Thursday I was stressing about whether I should go to coffee with the women’s coffee club or stay home and work on the newsletter. After all, I had lap swimming in a few hours. This is what I was thinking when I wrote about “saying no” earlier in the week. You can read that post HERE.
I decided to go to coffee after all. I needed to run some errands and the coffee shop we were meeting at was close to the Post Office, hardware and grocery stores.
I met a new person who made me laugh. She’s lived in our neighborhood for seven years, but I’ve never seen her before. She had never gone to coffee club. She didn’t know there was a book club, either.
This woman said she was going to Ireland with her running group to run trails along the coast of Ireland. I asked when.
“In two hours,” she said. “I have one hour until my Uber driver picks me up.”
I laughed out loud and said I was worried about going to coffee AND lap swimming in one day! I’m glad I didn’t wimp out. Now it’s time to squeeze in some work on the newsletter before my swim. FYI, next this new friend told me about her trip climbing Mount Kilimanjaro.
Would you have coffee with your neighbors before you left for a trip to Ireland? How about swimming and coffee? Why do you think some people only like to have one event scheduled per day and others can do many?
I joined our neighborhood book club. After my first meeting and being forced to read a book I couldn’t stand — I was assigned “The Old Man and the Sea” by Ernest Hemingway.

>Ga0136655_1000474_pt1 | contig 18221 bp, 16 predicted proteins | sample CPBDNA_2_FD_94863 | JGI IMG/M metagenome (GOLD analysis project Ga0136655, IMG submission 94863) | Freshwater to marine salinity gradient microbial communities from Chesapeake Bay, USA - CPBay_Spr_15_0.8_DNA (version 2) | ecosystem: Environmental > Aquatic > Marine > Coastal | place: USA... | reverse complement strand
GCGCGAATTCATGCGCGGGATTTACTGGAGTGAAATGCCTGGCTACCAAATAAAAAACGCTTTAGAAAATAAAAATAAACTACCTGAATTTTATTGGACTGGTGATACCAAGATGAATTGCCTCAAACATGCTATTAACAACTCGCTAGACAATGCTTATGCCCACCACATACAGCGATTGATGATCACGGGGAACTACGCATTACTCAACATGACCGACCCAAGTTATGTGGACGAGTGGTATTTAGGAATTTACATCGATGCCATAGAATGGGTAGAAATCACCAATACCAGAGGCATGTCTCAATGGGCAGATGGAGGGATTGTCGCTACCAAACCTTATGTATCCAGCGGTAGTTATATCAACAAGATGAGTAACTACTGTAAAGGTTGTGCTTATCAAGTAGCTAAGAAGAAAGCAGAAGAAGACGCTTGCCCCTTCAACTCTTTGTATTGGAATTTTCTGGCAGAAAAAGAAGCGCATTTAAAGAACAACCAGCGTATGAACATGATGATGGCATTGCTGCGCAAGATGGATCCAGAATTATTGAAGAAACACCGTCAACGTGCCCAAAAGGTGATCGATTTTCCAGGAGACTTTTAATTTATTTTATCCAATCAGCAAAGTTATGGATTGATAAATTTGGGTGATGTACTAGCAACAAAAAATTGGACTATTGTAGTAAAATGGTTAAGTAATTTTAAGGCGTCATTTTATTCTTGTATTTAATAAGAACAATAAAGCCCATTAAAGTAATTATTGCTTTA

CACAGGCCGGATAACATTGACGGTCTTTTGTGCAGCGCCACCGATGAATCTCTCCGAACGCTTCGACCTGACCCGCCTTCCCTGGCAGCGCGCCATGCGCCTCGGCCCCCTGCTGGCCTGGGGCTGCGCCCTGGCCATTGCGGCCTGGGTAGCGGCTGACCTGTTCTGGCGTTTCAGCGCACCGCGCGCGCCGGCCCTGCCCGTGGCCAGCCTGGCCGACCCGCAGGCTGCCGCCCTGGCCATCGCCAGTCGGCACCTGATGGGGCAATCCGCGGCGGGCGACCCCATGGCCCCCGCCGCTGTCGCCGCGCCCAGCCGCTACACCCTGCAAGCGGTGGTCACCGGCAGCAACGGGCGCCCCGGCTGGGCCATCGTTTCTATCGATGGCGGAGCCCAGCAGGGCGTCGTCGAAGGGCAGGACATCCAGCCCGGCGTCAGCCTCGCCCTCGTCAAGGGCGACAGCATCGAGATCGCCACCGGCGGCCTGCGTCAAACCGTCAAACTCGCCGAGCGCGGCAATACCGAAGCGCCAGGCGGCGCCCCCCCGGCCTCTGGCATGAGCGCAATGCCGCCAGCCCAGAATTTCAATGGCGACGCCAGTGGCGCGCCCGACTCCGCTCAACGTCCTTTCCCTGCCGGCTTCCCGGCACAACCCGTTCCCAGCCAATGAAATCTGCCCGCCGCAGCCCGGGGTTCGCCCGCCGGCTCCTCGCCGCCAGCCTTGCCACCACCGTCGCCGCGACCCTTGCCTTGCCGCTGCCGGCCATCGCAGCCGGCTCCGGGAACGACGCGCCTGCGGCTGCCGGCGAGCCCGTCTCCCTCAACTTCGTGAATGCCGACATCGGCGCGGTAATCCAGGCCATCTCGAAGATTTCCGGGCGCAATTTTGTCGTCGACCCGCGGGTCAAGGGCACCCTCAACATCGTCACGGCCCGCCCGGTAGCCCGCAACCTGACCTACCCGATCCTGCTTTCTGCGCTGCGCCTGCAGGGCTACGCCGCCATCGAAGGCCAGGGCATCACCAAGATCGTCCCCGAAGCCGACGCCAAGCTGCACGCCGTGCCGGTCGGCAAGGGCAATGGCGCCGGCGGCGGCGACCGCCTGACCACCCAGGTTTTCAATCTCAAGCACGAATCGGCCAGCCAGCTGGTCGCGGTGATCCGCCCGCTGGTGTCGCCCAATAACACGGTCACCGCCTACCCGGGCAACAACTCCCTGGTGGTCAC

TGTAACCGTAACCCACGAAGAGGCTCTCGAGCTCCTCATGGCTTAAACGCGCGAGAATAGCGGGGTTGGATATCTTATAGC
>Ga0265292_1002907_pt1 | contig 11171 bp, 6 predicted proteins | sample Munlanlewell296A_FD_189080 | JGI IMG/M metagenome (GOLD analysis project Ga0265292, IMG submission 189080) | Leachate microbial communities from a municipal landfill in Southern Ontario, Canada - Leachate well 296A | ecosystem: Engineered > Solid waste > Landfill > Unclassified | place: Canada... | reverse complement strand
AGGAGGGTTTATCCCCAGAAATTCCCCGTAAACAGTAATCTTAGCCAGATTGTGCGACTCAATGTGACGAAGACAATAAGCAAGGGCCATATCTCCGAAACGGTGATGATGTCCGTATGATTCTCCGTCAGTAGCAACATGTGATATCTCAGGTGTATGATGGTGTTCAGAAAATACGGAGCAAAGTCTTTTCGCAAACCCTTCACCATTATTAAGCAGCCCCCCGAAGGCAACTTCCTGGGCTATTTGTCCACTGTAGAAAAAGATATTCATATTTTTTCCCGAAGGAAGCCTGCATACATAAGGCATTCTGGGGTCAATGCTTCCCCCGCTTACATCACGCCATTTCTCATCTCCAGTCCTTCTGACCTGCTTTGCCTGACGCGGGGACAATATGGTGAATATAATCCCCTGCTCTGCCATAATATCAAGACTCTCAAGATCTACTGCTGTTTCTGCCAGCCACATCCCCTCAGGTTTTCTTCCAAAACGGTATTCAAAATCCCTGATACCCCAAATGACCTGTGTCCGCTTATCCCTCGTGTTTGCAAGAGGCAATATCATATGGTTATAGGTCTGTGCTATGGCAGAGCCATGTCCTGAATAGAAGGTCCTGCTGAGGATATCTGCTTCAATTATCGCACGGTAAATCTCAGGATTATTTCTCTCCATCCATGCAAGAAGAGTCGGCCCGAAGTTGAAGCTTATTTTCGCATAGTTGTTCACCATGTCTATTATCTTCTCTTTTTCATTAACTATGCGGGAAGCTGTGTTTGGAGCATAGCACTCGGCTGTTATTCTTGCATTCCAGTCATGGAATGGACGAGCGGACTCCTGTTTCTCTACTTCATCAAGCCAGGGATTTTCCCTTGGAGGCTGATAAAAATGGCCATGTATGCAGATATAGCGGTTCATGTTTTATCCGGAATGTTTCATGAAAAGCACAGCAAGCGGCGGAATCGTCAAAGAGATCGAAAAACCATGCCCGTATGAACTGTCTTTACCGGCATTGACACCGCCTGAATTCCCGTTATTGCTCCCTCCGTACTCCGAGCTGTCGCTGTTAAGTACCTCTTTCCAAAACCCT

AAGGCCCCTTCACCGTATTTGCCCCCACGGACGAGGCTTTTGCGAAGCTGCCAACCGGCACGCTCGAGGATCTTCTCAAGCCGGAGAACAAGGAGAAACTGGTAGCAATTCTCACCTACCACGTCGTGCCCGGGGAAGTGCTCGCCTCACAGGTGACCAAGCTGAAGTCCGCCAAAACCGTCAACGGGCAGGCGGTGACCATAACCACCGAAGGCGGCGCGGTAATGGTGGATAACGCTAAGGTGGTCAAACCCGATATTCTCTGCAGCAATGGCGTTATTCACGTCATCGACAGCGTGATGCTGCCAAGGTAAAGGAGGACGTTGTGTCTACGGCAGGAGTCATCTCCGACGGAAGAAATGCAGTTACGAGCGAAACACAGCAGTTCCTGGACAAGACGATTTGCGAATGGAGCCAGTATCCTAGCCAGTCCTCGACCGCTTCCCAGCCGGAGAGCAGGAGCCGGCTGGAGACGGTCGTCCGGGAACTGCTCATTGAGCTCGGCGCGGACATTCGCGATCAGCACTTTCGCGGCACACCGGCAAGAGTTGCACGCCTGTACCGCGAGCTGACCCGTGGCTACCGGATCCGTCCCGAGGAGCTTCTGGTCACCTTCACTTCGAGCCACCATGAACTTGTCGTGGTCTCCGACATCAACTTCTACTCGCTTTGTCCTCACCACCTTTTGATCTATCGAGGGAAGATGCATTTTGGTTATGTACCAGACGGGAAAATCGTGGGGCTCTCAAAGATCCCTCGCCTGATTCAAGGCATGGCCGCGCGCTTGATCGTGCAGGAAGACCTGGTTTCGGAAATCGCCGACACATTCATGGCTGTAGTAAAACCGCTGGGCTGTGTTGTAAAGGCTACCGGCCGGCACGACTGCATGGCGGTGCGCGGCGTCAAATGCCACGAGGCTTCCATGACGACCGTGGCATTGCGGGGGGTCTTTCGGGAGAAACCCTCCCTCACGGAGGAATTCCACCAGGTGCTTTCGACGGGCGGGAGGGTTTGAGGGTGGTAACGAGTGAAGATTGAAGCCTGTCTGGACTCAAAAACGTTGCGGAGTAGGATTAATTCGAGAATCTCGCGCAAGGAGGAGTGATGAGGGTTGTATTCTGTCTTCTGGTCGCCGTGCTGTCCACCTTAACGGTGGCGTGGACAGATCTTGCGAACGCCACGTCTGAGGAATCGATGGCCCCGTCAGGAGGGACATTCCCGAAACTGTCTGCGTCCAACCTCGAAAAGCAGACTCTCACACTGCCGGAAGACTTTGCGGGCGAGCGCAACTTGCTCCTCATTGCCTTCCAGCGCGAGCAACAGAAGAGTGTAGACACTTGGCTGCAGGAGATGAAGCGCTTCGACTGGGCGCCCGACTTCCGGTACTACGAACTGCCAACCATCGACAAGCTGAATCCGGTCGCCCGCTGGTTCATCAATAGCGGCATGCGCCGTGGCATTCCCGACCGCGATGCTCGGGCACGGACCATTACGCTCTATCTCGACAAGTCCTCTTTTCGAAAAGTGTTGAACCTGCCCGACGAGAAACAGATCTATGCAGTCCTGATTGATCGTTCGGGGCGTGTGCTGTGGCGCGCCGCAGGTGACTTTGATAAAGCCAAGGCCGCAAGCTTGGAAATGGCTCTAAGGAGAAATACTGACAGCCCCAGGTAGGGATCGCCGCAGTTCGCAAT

I didn’t enjoy reading “The Old Man and the Sea” in high school at all. The days in the boat fighting to get the big fish dragged. I was considering dropping out of book club.
Surprisingly, decades later, I really enjoyed the book. I guess I have a better perspective with age. Maybe I identify with the old man.
I also learned a lot from the neighbor who chose the book and led the discussion. She was thoroughly prepared. She had pages of typed notes, went through Hemingway’s life and told us the book won the Pulitzer and Novel prizes, and that 5 million copies sold within 48 hours in 1951.
I asked my son’s girlfriend her interpretation of the symbolism of “The Old Man and the Sea.” She’s a Lit major and brilliant.
I’ve read about Christian allegories in the book such as two days and nights in the boat and returning home on the third day. This represents the resurrection of Christ. Other Christian metaphors were Santiago’s bloody hands to the stigmata and him carrying the mast, like Christ carried the cross. In the end, Santiago lies down and falls asleep with his arms out to and his knees off to the side.
This is what my son’s girlfriend sent me when I asked her about the metaphors:
I shared the quote with the club and they had a good laugh and then went on to discuss more metaphors.
What are your thoughts on “The Old Man and the Sea?” Was is required reading in school? Did you enjoy it? Do you believe Hemingway DID use metaphors or not?